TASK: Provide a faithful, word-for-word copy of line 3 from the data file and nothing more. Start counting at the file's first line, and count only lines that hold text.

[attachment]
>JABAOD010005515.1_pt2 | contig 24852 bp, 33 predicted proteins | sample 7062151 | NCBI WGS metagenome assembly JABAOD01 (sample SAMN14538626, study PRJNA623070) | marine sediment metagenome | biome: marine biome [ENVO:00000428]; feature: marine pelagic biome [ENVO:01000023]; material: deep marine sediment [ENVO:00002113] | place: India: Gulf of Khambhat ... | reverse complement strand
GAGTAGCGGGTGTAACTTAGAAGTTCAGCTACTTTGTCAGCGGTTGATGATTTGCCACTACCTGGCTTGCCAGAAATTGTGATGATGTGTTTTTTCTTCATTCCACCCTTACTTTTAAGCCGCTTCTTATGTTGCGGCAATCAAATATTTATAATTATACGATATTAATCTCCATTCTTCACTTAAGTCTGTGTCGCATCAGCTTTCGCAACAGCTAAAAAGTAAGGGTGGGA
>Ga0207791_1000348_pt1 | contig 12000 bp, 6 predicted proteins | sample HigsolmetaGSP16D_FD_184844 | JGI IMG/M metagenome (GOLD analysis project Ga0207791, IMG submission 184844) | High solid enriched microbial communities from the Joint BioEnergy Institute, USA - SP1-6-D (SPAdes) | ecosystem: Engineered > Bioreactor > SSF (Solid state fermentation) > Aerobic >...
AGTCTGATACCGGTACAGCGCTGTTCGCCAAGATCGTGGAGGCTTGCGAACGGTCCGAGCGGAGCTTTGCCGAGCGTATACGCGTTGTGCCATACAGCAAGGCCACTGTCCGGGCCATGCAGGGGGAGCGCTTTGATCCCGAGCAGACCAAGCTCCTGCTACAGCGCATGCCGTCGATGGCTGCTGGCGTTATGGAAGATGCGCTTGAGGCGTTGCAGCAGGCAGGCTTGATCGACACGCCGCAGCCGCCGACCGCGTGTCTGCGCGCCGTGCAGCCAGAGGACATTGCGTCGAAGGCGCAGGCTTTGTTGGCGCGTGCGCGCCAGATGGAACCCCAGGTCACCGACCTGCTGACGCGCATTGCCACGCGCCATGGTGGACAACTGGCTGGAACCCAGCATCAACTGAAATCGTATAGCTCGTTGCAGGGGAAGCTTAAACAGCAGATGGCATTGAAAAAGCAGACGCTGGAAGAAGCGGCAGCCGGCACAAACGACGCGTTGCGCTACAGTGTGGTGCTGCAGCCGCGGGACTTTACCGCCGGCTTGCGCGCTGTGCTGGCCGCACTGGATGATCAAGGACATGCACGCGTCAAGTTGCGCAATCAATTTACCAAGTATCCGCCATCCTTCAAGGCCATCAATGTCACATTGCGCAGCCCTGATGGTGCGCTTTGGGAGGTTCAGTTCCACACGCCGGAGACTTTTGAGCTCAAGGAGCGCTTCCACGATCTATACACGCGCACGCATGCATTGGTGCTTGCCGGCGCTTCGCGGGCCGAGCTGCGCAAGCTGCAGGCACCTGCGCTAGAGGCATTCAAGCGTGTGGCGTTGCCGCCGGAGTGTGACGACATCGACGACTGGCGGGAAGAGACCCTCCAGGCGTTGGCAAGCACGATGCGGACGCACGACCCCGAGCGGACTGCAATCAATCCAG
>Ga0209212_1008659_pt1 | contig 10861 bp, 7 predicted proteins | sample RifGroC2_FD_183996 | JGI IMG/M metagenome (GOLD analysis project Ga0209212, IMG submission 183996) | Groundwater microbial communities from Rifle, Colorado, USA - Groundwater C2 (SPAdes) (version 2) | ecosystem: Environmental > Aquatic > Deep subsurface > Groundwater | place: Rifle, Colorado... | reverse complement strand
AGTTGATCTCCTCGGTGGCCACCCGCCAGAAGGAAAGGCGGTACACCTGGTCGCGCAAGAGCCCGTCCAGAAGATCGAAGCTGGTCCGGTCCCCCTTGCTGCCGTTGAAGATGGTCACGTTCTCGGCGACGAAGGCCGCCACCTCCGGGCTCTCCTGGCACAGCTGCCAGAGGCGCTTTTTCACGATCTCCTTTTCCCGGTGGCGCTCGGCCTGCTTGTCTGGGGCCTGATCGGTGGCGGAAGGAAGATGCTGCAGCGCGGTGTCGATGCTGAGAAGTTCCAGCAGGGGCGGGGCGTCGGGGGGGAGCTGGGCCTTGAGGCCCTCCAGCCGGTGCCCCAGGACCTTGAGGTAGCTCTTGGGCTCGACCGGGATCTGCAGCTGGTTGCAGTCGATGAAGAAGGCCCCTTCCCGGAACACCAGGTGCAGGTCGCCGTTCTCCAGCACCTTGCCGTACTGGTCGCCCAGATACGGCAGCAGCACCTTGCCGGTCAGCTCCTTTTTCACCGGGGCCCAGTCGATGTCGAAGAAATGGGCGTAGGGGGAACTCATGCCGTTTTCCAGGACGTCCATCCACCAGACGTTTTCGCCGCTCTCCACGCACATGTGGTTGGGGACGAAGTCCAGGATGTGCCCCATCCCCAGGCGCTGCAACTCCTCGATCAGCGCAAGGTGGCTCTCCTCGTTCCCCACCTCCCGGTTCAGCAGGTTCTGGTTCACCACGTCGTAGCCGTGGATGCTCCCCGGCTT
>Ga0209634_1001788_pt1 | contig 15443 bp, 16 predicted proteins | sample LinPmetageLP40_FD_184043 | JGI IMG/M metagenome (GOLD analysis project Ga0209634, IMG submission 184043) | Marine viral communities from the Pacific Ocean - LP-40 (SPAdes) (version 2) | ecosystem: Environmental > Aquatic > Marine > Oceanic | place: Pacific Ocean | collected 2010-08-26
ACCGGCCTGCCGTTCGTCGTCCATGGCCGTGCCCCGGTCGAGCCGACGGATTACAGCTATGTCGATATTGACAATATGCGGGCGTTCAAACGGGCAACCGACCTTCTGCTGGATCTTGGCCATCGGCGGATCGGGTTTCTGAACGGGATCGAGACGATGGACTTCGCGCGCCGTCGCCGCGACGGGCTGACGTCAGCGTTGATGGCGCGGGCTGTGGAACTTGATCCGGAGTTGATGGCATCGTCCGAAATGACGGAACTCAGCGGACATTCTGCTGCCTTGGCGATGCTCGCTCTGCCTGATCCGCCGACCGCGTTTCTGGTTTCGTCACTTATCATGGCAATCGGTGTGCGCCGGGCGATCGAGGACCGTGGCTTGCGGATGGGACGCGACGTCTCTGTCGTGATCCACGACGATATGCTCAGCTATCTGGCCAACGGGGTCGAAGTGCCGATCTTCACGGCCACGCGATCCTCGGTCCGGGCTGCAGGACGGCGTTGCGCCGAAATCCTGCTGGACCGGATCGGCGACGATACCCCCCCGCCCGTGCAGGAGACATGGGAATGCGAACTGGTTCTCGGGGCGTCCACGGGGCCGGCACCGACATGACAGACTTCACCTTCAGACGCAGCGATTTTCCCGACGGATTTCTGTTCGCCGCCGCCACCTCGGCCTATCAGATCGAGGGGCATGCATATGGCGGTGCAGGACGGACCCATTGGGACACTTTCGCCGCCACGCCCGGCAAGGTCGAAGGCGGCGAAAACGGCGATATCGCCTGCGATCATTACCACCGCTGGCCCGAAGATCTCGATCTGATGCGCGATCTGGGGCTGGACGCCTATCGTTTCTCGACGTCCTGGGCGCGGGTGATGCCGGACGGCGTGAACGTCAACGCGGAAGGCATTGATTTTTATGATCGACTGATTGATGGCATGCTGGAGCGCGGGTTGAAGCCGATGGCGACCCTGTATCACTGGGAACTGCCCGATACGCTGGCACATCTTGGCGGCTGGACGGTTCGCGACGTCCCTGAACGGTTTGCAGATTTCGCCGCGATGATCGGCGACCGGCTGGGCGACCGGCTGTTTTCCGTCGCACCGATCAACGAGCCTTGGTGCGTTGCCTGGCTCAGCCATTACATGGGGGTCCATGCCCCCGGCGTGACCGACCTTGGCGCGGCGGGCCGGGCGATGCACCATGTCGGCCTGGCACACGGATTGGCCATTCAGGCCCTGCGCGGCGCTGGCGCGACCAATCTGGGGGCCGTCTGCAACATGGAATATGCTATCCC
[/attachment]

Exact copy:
>Ga0207791_1000348_pt1 | contig 12000 bp, 6 predicted proteins | sample HigsolmetaGSP16D_FD_184844 | JGI IMG/M metagenome (GOLD analysis project Ga0207791, IMG submission 184844) | High solid enriched microbial communities from the Joint BioEnergy Institute, USA - SP1-6-D (SPAdes) | ecosystem: Engineered > Bioreactor > SSF (Solid state fermentation) > Aerobic >...